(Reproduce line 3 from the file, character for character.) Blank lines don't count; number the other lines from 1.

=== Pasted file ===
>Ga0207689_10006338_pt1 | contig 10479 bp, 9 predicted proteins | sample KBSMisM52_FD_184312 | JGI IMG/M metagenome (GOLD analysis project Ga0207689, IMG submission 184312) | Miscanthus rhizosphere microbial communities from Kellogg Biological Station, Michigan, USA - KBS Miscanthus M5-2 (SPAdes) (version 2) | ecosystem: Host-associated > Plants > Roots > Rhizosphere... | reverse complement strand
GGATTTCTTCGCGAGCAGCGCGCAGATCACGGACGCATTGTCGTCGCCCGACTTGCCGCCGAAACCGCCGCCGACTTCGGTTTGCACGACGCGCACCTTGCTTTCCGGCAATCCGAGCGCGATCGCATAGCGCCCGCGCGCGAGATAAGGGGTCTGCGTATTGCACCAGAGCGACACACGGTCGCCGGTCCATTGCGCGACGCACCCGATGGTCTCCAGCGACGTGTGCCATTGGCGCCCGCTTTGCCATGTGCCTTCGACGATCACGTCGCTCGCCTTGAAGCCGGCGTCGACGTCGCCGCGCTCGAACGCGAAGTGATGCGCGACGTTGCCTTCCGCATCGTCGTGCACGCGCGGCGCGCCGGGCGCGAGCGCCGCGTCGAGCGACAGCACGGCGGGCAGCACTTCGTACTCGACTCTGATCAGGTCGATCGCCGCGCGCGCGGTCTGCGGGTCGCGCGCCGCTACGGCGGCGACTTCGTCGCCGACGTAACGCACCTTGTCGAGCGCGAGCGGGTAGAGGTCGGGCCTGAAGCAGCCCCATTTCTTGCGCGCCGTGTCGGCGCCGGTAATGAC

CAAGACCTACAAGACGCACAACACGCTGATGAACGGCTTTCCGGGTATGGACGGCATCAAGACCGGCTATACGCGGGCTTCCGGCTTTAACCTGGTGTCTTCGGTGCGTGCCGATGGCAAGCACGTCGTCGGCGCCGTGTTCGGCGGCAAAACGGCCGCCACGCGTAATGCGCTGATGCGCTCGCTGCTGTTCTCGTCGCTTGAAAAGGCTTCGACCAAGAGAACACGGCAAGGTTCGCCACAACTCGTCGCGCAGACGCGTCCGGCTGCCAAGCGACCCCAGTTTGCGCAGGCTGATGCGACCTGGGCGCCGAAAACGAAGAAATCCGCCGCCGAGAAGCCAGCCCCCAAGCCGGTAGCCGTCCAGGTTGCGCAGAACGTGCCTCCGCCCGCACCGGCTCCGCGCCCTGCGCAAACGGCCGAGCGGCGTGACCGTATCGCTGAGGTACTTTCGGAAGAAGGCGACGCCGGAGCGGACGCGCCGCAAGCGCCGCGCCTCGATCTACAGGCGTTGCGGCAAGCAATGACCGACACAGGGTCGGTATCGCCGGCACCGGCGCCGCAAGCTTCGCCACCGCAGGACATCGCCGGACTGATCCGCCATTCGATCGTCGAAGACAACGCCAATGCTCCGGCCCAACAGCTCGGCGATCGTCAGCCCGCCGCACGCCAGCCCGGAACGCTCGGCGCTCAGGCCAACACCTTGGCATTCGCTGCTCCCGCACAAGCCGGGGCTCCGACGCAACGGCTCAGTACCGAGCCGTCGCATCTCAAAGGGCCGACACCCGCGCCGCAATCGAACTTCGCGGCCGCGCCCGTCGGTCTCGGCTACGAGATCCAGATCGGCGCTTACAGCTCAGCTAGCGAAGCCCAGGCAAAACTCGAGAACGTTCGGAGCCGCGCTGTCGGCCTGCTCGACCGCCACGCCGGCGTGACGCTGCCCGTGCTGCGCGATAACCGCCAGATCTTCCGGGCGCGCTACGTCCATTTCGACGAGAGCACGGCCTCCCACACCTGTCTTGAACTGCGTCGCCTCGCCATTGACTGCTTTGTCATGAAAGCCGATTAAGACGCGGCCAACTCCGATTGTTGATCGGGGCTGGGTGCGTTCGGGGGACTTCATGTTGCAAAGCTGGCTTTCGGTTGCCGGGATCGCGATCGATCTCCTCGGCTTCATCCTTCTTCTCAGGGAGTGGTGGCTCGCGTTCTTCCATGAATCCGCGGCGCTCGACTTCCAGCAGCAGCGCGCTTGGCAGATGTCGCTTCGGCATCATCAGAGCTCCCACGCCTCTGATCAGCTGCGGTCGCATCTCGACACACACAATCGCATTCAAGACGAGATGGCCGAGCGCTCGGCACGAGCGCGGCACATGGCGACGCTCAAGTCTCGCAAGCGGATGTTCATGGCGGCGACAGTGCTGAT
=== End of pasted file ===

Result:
CAAGACCTACAAGACGCACAACACGCTGATGAACGGCTTTCCGGGTATGGACGGCATCAAGACCGGCTATACGCGGGCTTCCGGCTTTAACCTGGTGTCTTCGGTGCGTGCCGATGGCAAGCACGTCGTCGGCGCCGTGTTCGGCGGCAAAACGGCCGCCACGCGTAATGCGCTGATGCGCTCGCTGCTGTTCTCGTCGCTTGAAAAGGCTTCGACCAAGAGAACACGGCAAGGTTCGCCACAACTCGTCGCGCAGACGCGTCCGGCTGCCAAGCGACCCCAGTTTGCGCAGGCTGATGCGACCTGGGCGCCGAAAACGAAGAAATCCGCCGCCGAGAAGCCAGCCCCCAAGCCGGTAGCCGTCCAGGTTGCGCAGAACGTGCCTCCGCCCGCACCGGCTCCGCGCCCTGCGCAAACGGCCGAGCGGCGTGACCGTATCGCTGAGGTACTTTCGGAAGAAGGCGACGCCGGAGCGGACGCGCCGCAAGCGCCGCGCCTCGATCTACAGGCGTTGCGGCAAGCAATGACCGACACAGGGTCGGTATCGCCGGCACCGGCGCCGCAAGCTTCGCCACCGCAGGACATCGCCGGACTGATCCGCCATTCGATCGTCGAAGACAACGCCAATGCTCCGGCCCAACAGCTCGGCGATCGTCAGCCCGCCGCACGCCAGCCCGGAACGCTCGGCGCTCAGGCCAACACCTTGGCATTCGCTGCTCCCGCACAAGCCGGGGCTCCGACGCAACGGCTCAGTACCGAGCCGTCGCATCTCAAAGGGCCGACACCCGCGCCGCAATCGAACTTCGCGGCCGCGCCCGTCGGTCTCGGCTACGAGATCCAGATCGGCGCTTACAGCTCAGCTAGCGAAGCCCAGGCAAAACTCGAGAACGTTCGGAGCCGCGCTGTCGGCCTGCTCGACCGCCACGCCGGCGTGACGCTGCCCGTGCTGCGCGATAACCGCCAGATCTTCCGGGCGCGCTACGTCCATTTCGACGAGAGCACGGCCTCCCACACCTGTCTTGAACTGCGTCGCCTCGCCATTGACTGCTTTGTCATGAAAGCCGATTAAGACGCGGCCAACTCCGATTGTTGATCGGGGCTGGGTGCGTTCGGGGGACTTCATGTTGCAAAGCTGGCTTTCGGTTGCCGGGATCGCGATCGATCTCCTCGGCTTCATCCTTCTTCTCAGGGAGTGGTGGCTCGCGTTCTTCCATGAATCCGCGGCGCTCGACTTCCAGCAGCAGCGCGCTTGGCAGATGTCGCTTCGGCATCATCAGAGCTCCCACGCCTCTGATCAGCTGCGGTCGCATCTCGACACACACAATCGCATTCAAGACGAGATGGCCGAGCGCTCGGCACGAGCGCGGCACATGGCGACGCTCAAGTCTCGCAAGCGGATGTTCATGGCGGCGACAGTGCTGAT